He hasn’t met my other Grand Ma who is also turning 82 this year, and was still skiing in her 60’s until she broke her leg, but she still goes to the municipal pool in the Summer to swim a mile a day, goes on excursions with her friends, tend to her vegetable garden, play cards, go to cafe, do all of her cooking and household chores alone. She has one son in Portugal, one living in the next town and my dad who is right now in New Zealand enjoying his own retirement touring the world on his sailboat, he has been at it since 2007 and it has been his life long dream to do so, he saved his whole life for this one trip, not letting age dictate anything either, granted he got an earl retirement for being in the police corps for 30 years.
To DH it sounded amazing, because in his own family and the India he knew, people start complaining they are old at 60 and use it as an excuse to stay home and do nothing, or limit their trips or to start planning living with a son in another city even if they hate the idea of leaving their city, simply because they are over 60. Never mind they are over 60 and in the pink of health and not a single aliment in sight. In the India he grew up in he was left to think you are old at 60 and need support at all cost, and that you can’t go travelling the world anymore. To him it was an eye opener as to how it is perceived we treat our elders in the west and how it really is. He will tell you that thinking one is old at 60 is now idiotic enough.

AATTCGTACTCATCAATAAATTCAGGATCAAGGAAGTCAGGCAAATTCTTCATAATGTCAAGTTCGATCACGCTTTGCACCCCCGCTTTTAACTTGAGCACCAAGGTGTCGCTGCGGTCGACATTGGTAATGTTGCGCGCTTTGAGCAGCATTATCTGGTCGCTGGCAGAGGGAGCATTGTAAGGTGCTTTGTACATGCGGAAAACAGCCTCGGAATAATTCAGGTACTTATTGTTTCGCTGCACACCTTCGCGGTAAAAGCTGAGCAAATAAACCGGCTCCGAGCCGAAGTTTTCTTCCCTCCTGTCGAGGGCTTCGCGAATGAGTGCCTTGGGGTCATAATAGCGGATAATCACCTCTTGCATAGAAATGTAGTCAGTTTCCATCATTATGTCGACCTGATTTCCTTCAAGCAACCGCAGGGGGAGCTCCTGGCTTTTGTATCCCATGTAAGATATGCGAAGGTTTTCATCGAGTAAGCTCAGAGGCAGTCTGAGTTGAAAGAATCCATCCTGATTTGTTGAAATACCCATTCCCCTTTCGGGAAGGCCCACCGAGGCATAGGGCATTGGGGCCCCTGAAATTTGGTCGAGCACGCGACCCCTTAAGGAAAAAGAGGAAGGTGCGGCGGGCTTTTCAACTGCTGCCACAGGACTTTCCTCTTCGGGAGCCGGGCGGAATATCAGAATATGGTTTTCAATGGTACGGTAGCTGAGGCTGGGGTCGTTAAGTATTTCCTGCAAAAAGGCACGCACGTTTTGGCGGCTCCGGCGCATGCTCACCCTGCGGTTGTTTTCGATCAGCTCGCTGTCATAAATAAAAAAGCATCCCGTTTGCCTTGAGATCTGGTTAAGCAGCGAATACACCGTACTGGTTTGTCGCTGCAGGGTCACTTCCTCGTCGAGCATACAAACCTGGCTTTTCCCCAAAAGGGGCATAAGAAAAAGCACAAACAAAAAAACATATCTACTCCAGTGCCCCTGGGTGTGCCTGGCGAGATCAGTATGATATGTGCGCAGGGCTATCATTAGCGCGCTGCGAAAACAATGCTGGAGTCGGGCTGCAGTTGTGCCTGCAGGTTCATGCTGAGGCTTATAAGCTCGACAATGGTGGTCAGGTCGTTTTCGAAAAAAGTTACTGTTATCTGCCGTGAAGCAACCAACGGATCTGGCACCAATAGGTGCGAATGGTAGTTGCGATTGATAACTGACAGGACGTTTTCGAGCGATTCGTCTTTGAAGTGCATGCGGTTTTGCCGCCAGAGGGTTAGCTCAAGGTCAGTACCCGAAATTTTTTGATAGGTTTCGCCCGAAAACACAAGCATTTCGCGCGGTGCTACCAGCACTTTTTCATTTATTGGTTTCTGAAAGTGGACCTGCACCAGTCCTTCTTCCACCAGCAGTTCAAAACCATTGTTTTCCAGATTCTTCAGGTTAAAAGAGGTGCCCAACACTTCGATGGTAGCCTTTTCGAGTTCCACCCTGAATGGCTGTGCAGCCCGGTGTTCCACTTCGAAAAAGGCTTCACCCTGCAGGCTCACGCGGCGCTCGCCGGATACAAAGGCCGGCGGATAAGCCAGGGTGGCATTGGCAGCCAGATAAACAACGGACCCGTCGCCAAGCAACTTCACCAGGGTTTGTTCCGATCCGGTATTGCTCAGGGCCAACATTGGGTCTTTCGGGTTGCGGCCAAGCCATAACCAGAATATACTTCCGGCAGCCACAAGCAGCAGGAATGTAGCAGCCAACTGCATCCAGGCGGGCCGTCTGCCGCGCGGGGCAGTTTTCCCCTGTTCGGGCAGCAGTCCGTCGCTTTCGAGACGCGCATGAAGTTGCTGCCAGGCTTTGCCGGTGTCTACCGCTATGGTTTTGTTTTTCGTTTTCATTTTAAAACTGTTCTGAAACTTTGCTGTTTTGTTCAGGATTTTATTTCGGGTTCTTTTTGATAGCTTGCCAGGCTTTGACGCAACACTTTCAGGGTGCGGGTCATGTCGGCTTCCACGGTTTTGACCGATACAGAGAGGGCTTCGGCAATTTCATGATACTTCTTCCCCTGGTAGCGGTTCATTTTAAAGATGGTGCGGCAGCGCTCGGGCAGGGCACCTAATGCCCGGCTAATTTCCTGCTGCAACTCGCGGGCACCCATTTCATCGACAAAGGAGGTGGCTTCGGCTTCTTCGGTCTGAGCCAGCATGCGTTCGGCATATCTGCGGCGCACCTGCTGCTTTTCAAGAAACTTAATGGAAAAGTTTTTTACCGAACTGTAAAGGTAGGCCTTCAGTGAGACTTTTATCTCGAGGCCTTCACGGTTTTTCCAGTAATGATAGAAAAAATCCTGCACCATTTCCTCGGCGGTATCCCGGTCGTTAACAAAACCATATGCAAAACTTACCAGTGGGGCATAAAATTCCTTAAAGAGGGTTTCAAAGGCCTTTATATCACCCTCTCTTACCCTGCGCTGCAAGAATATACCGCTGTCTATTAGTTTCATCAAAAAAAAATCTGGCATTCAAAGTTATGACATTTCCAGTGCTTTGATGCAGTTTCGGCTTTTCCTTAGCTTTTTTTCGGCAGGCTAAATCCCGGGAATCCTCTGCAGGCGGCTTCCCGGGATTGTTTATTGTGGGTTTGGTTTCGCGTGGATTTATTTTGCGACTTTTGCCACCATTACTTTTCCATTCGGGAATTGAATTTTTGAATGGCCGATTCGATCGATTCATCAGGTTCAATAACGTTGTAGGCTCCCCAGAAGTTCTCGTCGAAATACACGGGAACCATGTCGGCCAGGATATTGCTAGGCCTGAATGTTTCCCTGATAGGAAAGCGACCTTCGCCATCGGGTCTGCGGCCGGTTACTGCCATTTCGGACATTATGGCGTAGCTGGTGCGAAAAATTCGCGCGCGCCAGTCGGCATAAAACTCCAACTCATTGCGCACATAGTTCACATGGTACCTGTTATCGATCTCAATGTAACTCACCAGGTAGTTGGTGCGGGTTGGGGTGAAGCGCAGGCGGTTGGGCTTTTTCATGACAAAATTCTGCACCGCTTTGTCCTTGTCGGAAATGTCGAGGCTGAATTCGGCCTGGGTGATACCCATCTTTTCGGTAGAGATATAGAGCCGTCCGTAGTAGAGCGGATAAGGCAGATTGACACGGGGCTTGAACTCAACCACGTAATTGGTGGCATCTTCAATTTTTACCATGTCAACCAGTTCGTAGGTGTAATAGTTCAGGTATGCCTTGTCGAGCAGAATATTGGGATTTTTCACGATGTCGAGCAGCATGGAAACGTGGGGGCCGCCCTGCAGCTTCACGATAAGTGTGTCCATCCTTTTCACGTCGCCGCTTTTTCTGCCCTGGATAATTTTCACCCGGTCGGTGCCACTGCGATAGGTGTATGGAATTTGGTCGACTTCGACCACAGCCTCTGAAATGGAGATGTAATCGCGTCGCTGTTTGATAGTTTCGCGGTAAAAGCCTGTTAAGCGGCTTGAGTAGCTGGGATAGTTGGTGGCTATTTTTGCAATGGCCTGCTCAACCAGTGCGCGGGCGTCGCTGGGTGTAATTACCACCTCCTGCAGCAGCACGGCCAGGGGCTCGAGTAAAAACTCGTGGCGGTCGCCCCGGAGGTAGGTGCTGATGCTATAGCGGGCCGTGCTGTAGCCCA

So just because we do things in the West, doesn’t mean we are cruel, heartless value less people, each society function differently, and one must adapt to it, so let’s put this stereotype about westerners not caring for their family shall we?
Since I spend lot of time home, this lead to me decorating the house, and organizing things. In Europe that would be spring cleaning, here it’s more of a “Get yourself occupied on a hot day” thing or maybe a pre-monsoon clean up, after all, all that I organize and clean and straighten now makes for less useless crap and clutter that will mold during the downpour (yes the monsoon in Mumbai is nasty enough to cover everything in fungus).
So in an effort to keep on top of my game as Home Manager (a new alternative to the “housewife” or “Stay at home mom” that should be adopted worldwide) I’ve taken inspiration from a lady blogging about everything household related under the name of “The complete guide to imperfect homemaking”. The blog is amazing, and she has a “Home management Binder” that just is the thing I should have had for years, so I made my own.